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- What is amoxicillin? How does it work (mechanism of action)?
- Why are the uses for amoxicillin (what does it treat)?
- What are amoxicillin side effects?
- What is the dosage for amoxicillin?
- Which drugs or supplements interact with amoxicillin?
- Is amoxicillin safe to take if I am pregnant or breastfeeding?
- What else should I know about amoxicillin?
What is amoxicillin? How does it work (mechanism of action)?
- ampicillin (Unasyn),
- piperacillin (Pipracil),
- ticarcillin (Ticar), and
- several others.
These antibiotics all have a similar mechanism of action. They do not directly kill bacteria, but they stop bacteria from multiplying by preventing bacteria from forming the walls that surround them. The walls are necessary to protect bacteria from their environment and to keep the contents of the bacterial cell together. Bacteria cannot survive without a cell wall. Amoxicillin is effective against many different bacteria including H. influenzae, N. gonorrhoea, E. coli, Pneumococci, Streptococci, and certain strains of Staphylococci.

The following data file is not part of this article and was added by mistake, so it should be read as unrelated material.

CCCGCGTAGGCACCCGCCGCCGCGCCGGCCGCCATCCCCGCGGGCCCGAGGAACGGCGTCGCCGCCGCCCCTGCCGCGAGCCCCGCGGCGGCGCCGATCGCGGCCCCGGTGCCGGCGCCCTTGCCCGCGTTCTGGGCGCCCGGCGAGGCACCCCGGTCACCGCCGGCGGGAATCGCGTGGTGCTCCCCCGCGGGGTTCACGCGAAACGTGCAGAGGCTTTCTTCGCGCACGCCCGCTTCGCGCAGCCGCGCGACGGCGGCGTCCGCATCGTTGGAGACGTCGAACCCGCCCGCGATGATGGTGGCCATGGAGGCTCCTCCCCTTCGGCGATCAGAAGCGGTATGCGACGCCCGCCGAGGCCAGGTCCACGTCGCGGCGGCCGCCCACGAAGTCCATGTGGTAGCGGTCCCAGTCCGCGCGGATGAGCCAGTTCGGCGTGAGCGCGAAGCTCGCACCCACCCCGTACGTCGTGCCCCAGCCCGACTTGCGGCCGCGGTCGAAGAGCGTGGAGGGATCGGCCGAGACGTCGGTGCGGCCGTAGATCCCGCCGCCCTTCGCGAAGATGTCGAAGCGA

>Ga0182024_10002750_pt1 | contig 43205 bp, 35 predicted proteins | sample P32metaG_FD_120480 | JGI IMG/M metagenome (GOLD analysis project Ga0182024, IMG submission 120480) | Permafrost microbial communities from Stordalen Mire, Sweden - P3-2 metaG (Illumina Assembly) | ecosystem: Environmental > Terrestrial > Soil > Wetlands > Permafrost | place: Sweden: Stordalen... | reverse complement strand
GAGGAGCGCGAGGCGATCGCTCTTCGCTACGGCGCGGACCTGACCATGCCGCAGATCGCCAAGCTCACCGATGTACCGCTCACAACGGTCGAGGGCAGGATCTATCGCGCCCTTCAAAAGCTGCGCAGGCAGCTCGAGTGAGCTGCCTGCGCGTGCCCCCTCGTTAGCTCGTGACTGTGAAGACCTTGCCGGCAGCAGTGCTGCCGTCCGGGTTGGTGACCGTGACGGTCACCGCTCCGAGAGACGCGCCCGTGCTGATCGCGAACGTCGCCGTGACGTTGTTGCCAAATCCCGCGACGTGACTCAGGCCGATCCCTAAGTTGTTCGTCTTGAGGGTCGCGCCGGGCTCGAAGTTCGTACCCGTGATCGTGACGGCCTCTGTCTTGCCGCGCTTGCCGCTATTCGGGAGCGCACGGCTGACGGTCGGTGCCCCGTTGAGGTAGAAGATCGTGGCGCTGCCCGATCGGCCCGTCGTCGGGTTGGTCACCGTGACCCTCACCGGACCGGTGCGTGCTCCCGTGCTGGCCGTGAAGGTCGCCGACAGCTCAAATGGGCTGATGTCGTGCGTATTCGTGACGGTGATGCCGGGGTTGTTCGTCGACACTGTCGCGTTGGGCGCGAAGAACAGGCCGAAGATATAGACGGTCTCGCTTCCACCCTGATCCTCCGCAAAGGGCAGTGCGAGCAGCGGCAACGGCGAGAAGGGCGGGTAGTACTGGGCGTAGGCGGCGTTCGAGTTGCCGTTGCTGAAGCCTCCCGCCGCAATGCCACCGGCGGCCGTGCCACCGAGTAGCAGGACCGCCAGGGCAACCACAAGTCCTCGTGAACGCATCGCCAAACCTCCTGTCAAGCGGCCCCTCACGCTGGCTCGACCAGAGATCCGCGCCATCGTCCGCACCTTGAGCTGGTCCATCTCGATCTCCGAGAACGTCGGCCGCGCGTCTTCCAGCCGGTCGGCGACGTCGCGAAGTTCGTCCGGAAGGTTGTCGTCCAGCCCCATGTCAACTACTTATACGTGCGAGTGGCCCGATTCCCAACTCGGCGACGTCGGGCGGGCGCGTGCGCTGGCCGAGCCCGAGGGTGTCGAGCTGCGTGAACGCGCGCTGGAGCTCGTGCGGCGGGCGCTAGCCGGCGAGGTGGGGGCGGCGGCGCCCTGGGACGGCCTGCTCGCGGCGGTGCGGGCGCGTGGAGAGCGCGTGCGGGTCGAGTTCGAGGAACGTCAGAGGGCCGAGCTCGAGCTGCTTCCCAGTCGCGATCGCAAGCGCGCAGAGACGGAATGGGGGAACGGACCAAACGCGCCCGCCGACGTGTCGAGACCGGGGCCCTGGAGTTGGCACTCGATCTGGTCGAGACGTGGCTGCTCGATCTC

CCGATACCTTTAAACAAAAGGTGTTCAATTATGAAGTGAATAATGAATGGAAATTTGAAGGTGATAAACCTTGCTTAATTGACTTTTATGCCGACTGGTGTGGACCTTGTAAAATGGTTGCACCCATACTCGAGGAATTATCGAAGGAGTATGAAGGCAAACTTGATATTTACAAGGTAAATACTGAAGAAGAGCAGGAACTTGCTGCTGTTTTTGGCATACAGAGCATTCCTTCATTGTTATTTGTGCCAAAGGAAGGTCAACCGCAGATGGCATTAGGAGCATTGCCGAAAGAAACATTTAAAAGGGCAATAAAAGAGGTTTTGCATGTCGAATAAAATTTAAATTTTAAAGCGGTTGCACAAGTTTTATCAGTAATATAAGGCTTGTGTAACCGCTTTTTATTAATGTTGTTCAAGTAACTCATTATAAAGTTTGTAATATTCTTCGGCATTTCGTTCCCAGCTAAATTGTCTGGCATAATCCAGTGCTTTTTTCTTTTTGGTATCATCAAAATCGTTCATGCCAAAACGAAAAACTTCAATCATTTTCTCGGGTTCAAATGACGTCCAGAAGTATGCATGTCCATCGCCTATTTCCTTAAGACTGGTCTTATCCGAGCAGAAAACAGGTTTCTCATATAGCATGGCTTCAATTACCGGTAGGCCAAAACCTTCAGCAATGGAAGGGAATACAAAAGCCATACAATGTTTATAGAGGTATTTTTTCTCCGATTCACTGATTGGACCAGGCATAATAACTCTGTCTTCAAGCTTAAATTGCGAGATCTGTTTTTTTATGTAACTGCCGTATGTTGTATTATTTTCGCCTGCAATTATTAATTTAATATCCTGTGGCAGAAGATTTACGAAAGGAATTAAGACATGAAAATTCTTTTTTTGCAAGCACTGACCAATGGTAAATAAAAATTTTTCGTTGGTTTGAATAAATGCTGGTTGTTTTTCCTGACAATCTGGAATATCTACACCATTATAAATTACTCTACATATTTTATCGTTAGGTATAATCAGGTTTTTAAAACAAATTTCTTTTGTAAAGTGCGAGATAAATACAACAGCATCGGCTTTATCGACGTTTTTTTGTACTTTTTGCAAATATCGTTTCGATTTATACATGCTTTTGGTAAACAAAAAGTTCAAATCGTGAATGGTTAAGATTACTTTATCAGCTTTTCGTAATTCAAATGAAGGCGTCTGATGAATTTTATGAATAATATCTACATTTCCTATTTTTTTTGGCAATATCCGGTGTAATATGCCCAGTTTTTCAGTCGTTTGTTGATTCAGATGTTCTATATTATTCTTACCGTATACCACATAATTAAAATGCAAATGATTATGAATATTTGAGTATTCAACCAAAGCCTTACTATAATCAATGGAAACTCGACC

The FDA approved Amoxicillin in December 1974.
Why are the uses for amoxicillin (what does it treat)?
- Amoxicillin is used to treat infections due to bacteria that are susceptible to the effects of amoxicillin.
- Common bacterial infections that amoxicillin is used for include infections of the
- It also is used to treat gonorrhea.
What are amoxicillin side effects?
Side effects due to amoxicillin include: